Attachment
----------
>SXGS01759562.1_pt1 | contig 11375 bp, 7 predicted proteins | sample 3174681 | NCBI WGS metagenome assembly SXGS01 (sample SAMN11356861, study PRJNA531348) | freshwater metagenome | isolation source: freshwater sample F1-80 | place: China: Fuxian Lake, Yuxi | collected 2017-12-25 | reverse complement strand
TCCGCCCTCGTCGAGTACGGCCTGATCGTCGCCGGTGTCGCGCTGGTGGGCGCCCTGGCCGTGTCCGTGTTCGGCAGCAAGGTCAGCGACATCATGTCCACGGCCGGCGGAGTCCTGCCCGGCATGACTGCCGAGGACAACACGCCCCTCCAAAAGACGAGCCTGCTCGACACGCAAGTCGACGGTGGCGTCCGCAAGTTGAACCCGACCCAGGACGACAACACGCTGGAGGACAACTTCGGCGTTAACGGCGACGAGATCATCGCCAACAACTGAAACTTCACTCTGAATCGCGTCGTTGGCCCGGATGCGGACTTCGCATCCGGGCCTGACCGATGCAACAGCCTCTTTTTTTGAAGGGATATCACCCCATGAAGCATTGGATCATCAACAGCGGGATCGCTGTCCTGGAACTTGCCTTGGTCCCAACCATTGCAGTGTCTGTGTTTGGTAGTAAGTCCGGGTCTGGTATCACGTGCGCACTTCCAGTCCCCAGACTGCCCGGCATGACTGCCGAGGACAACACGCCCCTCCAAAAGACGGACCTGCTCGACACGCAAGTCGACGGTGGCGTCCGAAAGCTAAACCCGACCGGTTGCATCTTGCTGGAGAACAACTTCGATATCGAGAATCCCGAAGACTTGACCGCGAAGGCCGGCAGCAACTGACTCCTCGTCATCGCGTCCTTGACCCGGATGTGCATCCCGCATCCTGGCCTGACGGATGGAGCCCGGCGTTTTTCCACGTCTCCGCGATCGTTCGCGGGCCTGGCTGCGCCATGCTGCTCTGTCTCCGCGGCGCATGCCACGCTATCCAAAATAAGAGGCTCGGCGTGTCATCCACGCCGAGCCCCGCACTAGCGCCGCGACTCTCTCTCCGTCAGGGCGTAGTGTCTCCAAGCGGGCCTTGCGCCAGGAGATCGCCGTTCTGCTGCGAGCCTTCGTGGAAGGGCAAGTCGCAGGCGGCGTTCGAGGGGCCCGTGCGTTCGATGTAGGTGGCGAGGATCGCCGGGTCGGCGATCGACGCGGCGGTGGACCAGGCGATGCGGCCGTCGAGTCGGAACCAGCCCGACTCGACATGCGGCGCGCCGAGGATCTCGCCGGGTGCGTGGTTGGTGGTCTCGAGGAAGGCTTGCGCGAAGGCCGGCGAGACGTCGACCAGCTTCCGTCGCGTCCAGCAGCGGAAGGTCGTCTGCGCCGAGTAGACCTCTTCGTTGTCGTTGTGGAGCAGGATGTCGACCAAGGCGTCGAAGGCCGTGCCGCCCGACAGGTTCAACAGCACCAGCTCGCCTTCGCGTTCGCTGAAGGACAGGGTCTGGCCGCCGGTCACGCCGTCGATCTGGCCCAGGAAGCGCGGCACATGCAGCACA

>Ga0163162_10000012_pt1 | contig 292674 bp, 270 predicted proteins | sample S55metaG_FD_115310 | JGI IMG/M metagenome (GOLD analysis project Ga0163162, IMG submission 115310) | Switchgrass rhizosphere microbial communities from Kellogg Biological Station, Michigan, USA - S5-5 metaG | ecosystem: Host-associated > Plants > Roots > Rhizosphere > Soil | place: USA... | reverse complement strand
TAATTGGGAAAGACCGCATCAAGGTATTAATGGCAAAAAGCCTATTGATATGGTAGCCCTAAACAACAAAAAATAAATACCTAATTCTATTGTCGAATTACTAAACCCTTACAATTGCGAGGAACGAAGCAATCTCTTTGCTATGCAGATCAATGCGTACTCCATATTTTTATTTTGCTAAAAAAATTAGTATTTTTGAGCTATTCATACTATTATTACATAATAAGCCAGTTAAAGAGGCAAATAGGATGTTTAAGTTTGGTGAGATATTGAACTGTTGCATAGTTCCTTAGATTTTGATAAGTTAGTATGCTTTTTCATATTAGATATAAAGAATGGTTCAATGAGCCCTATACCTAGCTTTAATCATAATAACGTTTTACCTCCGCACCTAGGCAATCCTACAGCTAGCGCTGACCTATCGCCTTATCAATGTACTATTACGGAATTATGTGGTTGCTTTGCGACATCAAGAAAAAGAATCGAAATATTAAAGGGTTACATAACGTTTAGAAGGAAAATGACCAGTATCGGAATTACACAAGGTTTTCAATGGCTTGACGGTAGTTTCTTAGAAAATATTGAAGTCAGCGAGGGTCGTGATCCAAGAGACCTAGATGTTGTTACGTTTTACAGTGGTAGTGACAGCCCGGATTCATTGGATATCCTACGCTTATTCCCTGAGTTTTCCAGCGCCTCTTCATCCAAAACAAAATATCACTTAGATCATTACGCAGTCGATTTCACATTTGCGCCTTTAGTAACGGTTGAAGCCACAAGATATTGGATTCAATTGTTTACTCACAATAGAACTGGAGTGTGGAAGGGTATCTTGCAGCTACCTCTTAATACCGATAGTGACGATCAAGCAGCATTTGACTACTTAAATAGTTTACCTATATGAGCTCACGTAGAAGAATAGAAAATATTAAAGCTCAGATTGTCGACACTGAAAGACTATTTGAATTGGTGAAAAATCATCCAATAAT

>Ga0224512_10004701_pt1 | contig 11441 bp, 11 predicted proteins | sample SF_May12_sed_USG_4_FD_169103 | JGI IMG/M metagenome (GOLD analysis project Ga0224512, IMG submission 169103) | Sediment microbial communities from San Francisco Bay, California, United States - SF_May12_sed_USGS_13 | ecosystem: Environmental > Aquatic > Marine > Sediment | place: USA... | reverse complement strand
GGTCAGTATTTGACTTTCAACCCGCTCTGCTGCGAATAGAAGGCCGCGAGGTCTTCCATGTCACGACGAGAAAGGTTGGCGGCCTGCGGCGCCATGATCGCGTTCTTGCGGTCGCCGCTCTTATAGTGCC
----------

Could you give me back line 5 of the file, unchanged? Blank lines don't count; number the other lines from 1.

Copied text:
>Ga0224512_10004701_pt1 | contig 11441 bp, 11 predicted proteins | sample SF_May12_sed_USG_4_FD_169103 | JGI IMG/M metagenome (GOLD analysis project Ga0224512, IMG submission 169103) | Sediment microbial communities from San Francisco Bay, California, United States - SF_May12_sed_USGS_13 | ecosystem: Environmental > Aquatic > Marine > Sediment | place: USA... | reverse complement strand